18 April, 2018
Professor Bob Elwood has won a major award for his pioneering research into the question of whether crustaceans can and do feel pain and the impact of that research.
Prof Elwood, Emeritus Professor in the School of Biological Science and a member of IGFS, has been awarded the British Society for Animal Science (BSAS) / RSPCA 2018 Award for Innovative Developments in Animal Welfare.
The citation reads: “For his outstanding contribution over many years to pioneering research in a range of areas and species, in particular on animal personalities, cognitive abilities and the possibility of pain in invertebrates including decapod crustaceans, contributing significantly to the growing and widespread acceptance of such animals as sentient beings.”
The award is unusual in that BSAS has previously only acknowledged scientific research into farm animals; this is the first time it has paid tribute to work with invertebrates.
Prof Elwood’s studies into the question of pain in animals with no backbone – which has received wide, international media coverage – arose from a chance meeting with the seafood chef, Rick Stein. After falling into conversation, Prof Elwood commented that he studied crustaceans while the TV chef cooked them.
Rick Stein then posed the question about feeling pain. “I was fascinated by this question – which had never been put to me before, despite working with invertebrates for decades,” said Prof Elwood. “I set up some experiments that provided unexpected results.”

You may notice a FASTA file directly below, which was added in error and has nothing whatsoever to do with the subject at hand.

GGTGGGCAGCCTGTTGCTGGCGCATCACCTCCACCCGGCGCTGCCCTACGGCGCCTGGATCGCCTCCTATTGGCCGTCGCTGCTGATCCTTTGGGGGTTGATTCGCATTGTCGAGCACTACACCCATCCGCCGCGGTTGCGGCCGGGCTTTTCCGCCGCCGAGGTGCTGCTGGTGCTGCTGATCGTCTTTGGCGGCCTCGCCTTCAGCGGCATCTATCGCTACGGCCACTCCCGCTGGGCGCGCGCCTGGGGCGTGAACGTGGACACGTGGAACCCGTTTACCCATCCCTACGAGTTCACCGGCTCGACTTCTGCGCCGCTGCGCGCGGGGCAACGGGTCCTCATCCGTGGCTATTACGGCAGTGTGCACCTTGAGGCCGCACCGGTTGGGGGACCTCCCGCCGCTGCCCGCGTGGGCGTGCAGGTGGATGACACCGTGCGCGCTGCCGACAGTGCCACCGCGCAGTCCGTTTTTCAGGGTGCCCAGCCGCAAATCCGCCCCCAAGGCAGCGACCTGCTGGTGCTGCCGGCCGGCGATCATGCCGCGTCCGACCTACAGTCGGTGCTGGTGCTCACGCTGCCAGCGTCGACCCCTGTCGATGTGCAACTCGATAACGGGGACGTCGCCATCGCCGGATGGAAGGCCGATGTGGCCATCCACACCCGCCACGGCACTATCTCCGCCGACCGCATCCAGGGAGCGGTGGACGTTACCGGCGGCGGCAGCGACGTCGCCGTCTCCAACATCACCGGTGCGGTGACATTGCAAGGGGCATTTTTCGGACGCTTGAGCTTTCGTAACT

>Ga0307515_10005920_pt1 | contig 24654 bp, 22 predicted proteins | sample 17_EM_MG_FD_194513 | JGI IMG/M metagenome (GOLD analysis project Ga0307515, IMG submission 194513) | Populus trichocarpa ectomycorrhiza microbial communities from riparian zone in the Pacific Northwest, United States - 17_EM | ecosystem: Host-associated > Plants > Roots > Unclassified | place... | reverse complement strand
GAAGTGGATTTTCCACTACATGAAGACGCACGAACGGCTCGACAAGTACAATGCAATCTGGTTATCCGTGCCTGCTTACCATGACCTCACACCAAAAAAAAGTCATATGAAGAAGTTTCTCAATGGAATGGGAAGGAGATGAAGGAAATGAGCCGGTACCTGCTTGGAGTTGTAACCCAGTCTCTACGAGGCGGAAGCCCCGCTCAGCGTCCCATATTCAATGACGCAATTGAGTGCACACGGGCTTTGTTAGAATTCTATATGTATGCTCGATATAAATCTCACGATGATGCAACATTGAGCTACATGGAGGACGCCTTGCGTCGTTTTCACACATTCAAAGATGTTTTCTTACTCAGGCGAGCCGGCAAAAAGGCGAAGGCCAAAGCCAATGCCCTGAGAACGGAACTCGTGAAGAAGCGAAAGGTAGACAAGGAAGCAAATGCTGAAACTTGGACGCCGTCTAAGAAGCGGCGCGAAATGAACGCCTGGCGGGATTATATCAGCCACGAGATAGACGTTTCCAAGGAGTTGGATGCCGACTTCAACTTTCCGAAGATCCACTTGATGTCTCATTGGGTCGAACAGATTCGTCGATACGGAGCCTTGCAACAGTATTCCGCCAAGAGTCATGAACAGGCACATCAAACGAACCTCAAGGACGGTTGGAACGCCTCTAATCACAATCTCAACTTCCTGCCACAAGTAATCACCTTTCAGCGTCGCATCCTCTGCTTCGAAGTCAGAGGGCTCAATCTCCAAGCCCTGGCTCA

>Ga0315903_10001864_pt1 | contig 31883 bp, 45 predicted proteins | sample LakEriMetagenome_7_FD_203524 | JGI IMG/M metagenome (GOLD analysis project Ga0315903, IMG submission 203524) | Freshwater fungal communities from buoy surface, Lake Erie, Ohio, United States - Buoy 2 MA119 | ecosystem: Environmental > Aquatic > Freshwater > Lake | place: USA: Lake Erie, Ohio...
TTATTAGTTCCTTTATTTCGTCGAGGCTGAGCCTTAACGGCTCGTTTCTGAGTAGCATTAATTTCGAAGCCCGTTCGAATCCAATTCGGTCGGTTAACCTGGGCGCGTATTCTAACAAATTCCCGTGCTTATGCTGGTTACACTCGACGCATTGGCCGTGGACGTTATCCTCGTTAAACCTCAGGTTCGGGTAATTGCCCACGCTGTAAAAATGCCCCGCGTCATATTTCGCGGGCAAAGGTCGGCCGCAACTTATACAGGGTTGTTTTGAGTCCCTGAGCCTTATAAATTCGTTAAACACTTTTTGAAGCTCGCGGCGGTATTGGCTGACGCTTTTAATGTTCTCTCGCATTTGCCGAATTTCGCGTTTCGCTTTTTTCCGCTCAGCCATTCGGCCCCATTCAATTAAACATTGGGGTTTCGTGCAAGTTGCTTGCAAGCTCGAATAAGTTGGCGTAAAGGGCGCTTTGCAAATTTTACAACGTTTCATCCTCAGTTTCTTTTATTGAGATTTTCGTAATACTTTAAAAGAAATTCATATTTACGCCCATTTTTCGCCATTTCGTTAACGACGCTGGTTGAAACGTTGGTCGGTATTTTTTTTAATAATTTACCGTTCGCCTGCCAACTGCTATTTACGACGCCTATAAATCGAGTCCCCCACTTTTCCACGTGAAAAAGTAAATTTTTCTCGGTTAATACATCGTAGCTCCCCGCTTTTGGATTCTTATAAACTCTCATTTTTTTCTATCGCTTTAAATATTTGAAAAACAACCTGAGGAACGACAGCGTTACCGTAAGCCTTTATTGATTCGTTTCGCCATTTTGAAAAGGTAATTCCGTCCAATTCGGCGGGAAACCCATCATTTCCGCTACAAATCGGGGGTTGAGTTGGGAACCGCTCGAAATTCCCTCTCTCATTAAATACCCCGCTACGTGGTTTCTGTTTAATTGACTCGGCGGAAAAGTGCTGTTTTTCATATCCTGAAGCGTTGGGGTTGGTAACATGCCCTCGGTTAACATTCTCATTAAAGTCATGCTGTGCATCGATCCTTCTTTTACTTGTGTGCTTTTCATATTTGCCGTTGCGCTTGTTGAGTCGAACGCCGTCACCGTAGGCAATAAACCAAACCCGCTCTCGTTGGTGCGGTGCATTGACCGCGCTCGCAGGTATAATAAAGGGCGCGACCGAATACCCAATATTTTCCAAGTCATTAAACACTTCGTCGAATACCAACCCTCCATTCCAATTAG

Numerous further studies carried out by Elwood and his team provided results that were consistent with the idea of pain, rather than responses being merely reflexes.
His work is now the basis for recent legal changes – as of last month (March 2018), it will be considered an act of animal cruelty to boil a lobster alive in Switzerland. Meanwhile, the UK government is actively sounding out if crustaceans should be considered ‘sentient’ in new laws on welfare. The UK Labour Party has already declared they should be.
Prof Elwood believes that while it is not possible to prove pain in any animal, it is reasonable to give them “the benefit of doubt”.
He said: “That precautionary principle is the basis of current animal-welfare regulations. It is now time to extend those regulations to cover other animals for which the evidence is consistent with pain.”
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